Grail seekers come pick up your trophies and
prizes, 9 p.m., SUB 213.
CHINESE VARIETY CLUB
General meeting, agenda is 1982-83 CVC executive elections, 7 p.m., SUB 212.
CITR UBC
Program schedule: noon, Mini Concert, Kraftwerk; 3 p.m., The Melting Pot, a look at research
at UBC; 4:30 p.m., Everything Stops For Tea,
cultural programming for cultural people; 7 p.m.,
Off Beet, the world's worst radio show; 8 p.m.,
Mini Concert, Japan; 9:30 p.m., The Jazz Show,
with Shelley Freedman; 11 p.m., Final Vinyl, a
jazz album feature; cable 100 fm.
TUESDAY
STUDENTS FOR PEACE AND
MUTUAL DISARMAMENT
Film presentation Who's in Charge Here Anyway? Followed by general meeting, noon, Angus
421.
JEWISH STUDENTS' NETWORK
Rev. John Gravel, one of North America's most
dynamic non-Jewish Zionists, speaks on When a
Dream Comes True: The State of Israel, noon,
Buch. 203.
CO-OP SOUP KITCHEN
Cheap nutritious lunches, 12-1 p.m., Lutheran
Campus Centre.
UBC CYCLING CLUB
Meeting, and Barbara Bernhardt speaks on national bike rally taking place in Vancouver in
August, noon, Bio. 2449.
CITR UBC
Program schedule: 12:30 p.m.. Mini Concert,
Southside Jonny; 5 p.m., Thunderbird Report,
UBC sports; after 6 p.m. news, Campus Issues in
Perspective; 8 p.m., Mini Concert, Renaissance;
11 p.m.. Final Vinyl, a new album feature; cable
100 fm.
WEDNESDAY
JEWISH STUDENTS' NETWORK
Lunch in Israel, featuring falafel, hamantashen,
noon, SUB party room. Israeli dance performance will take place. White and blue clothes
should be worn to keep in the Israeli spirit.
CITR UBC
Program schedule: 12:30, Mini Concert, James
White and the Blacks; after 6 p.m. news, CITR's
weekly editorial with the incredibly dull and boring Joe March (what the hell — nobody is going
to listen anyway); 8 p.m.. Mini Concert, Ban-
nans; 11 p.m., Final Vinyl, another new album;
cable 100 fm.
BALLET UBC JAZZ
General meeting, executive elections, noon,
SUB216e.
CHINESE CHRISTIAN FELLOWSHIP
Elections, future of the CCF, noon, SUB 211.
STUDENT COUNCIL
Another typical student council meeting, all
councillors requested to show up for coffee and
donuts, 6:30 p.m., SUB council chambers. Bring
pickup truck for new copies of society act, bylaws, code, motion paper, toilet paper, and a
copy of every letter/memo writtBn by Marlea
Haugen.
NOTICE!
Galiipoli has been
cancelled.
In its place:
SUBFILMS presents
Thurs & Sun 7:00
Fri & Sat 7:00 & 9:30
$1.00        SUB AUD
Problems???
Complaints!!!
Come See Us
Room 100-A (Main Floor) S.U.B.
Phone 228-4846
I
I
I
\
1
The UBC Chaplains Present .
Walter Brueggeman
THURSDAY, MARCH 4th
Kingship & The Land
7:30 p.m. VST Auditorium
FRIDAY, MARCH 5th
Current O.T. Research
Noon, SUB 212
Torah & The Land
7:30 p.m. VST Auditorium
SATURDAY, MARCH 6th
Wisdom & The Land
9-11 a.m. VST Auditorium
Retroactive Pay
All TAs and Markers
Employed in the 1981/82 Academic Year
Present TAs and Markers:
February paychecks should have reflected the
new rate. Retro-pay will be paid automatically
at the end of March.
Former TAs and Markers:
You MUST apply by April 30th to the department in which you were employed.
Reclassification of Markers:
Markers now doing subjective marking are
now paid at TA rates. This is retroactive to
September 1981. If you should have been
reclassified and haven't been, contact the
TAU office.
SUPPORT YOUR TAU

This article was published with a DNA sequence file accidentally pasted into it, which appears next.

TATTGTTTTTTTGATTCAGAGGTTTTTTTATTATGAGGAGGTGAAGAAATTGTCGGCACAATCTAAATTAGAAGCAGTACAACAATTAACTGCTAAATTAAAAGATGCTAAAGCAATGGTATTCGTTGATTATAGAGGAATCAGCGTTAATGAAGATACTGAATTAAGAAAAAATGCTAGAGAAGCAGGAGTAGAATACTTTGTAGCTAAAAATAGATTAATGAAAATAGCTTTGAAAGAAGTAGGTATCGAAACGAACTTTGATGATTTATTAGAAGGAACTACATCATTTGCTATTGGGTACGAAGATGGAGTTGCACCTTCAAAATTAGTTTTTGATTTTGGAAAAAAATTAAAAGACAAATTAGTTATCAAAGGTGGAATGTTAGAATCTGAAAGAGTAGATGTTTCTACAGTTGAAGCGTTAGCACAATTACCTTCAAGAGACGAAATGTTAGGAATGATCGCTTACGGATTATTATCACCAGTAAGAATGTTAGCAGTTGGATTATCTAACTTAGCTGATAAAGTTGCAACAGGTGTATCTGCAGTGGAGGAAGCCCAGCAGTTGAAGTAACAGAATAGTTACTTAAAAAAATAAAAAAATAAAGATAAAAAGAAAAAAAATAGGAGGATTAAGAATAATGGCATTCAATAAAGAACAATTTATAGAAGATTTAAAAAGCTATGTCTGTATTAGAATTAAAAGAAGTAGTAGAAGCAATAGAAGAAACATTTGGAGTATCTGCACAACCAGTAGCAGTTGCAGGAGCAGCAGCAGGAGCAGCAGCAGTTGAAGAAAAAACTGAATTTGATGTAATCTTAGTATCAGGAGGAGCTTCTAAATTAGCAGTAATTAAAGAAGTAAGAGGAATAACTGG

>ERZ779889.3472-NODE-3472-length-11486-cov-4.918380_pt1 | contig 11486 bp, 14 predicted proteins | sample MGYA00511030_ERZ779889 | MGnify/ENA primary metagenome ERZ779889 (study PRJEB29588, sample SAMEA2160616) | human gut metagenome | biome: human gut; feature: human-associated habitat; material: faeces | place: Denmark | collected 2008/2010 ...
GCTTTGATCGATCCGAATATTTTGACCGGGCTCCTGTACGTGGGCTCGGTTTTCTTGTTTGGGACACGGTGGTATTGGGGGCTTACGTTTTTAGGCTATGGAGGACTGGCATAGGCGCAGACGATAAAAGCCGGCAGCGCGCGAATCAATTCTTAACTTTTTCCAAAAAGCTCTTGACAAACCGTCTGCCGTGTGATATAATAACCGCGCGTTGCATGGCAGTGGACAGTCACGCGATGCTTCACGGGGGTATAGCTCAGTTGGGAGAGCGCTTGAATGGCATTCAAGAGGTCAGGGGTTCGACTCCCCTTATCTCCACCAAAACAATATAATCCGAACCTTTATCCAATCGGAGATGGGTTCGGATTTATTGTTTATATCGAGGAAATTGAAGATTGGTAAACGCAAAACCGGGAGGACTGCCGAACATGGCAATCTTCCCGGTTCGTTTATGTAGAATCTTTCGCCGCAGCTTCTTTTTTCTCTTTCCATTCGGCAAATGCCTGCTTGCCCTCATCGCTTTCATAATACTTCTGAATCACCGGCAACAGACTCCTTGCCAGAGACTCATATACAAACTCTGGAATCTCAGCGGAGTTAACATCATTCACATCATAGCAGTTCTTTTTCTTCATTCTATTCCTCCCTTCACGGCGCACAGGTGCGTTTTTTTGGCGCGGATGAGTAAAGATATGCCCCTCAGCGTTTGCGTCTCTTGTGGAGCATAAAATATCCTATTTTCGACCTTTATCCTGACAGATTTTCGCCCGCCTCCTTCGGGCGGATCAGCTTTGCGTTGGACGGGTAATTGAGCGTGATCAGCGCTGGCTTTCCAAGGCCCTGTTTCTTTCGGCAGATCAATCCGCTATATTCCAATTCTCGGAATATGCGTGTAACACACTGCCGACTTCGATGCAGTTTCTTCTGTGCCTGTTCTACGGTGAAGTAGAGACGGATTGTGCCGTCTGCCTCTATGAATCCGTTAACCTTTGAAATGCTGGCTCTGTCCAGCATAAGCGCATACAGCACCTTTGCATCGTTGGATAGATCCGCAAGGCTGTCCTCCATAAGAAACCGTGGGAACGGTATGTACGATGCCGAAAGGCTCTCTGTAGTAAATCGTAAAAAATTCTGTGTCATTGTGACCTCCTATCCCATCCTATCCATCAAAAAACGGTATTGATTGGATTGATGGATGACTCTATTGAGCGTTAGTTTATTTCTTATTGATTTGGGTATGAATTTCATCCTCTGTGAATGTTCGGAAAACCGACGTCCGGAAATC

204 Armouries, UBC
224-2118
THE CLASSIFIEDS
RATES: Campus — 3 Hmm, 1 day 12.00; additional NnM, OBe.
Commercial - 3 HnM, 1 day 93.0; additional Hnaa
OBe. Additional day* 43.30 and 00c.
Classified ads an not accaptad by talaphona and'an payabh fn
advanca. Deadline is 10:3O a.m. tha day baton publication.
Publications Off ha, Room 241, S.U.B.. UBC, Van., B.C.V6T2A5
10 — For Sale — Commercial
COMMUNITY SPORTS: A store full of ski
wear, hockey equipment, sleeping bags,
jogging shoes, soccer boots, racquets of all
kinds, and dozens of other items at very attractive prices. 3615 W. Broadway.
11 — For Sale — Private
1979 MONZA SPYDER. Black with light blue
interior, sunroof, 4-speed, 305 —V8, radials,
power steering, 8-track stereo, buckets,
mags, immaculate, well maintained, 06,500
or best offer. 736-0806.
TYPING: $1 per page. Legible copy. Fast,
accurate, experienced typist with IBM
Selectric. Gordon, 873-8032 (after 10 a.m.)
35 — Lost
TYPING SERVICE for theses, correspondence, etc. Any field. French also available.
IBM Selectric. Call 736-4042
FUSSY FINGERS TYPING SERVICE. $1.25
per page. Call Mary, after 6 p.m., 274-6448.
MICOM WORD PROCESSING $10.00/hr.
Equation typing available. Pickup and
delivery. Phone Jeeva, 826-6169 (Mission!.
WORD PROCESSING. We prepare research
and term papers, resumes and reports in
several languages. Ask for our special student rates. Phone Ellen at 734-7313 or
271-6924.
REWARD. Green exercise book with columns of figures inside. Lost on campus approx. three weeks ago. Call 421-6297.
MOVIE SCREEN left in SUB foyer on Friday.
Reward for return. Phone Gary, 278-2885.
FAST, EFFICIENT TYPING. Near campus.
266-5053
65 — Scandals
WHY WORRY about 1984? The nightmare
of nuclear madness is upon us. * * *
Speak up!
85 — Typing
EXPERT TYPING: essays, term papers
factums, tetters manuscripts, resumes,
theses. IBM Selectric II. Reasonable rates.
Rose 731-9857.
ESSAYS,   THESES,   MANUSCRIPTS,   in
eluding technical equational, reports, letters, resumes. Bilingual. Clemy, 266-6641.
RESUMES, ESSAYS, THESES. Fast, pro-
essional typing. Phone Lisa, 873-2823 or
732-9902 and request our student rate.
FAST, ACCURATE TYPING of essays, term
papers and thesis projects. $1.40 per page
plus paper. Call Valorie, 521-7474 evenings
only.
90 - Wanted
WANTED: Goalie for ice hockey Fridays, 3-5
p.m., UBC rink #1. Phone John Warkentin,
228-3113 or just show up. Thursday, March 4, 1982
THE    UBYSSEY
Page 7
UBC 'Birds splashing in nationals
By BRUCE CAMPBELL
Starting today and continuing
through Saturday the UBC swimming and diving teams will be hosting
the Canadian Interuniversity
Athletic Union national championships. There will be 220 swimmers
and divers representing 28 schools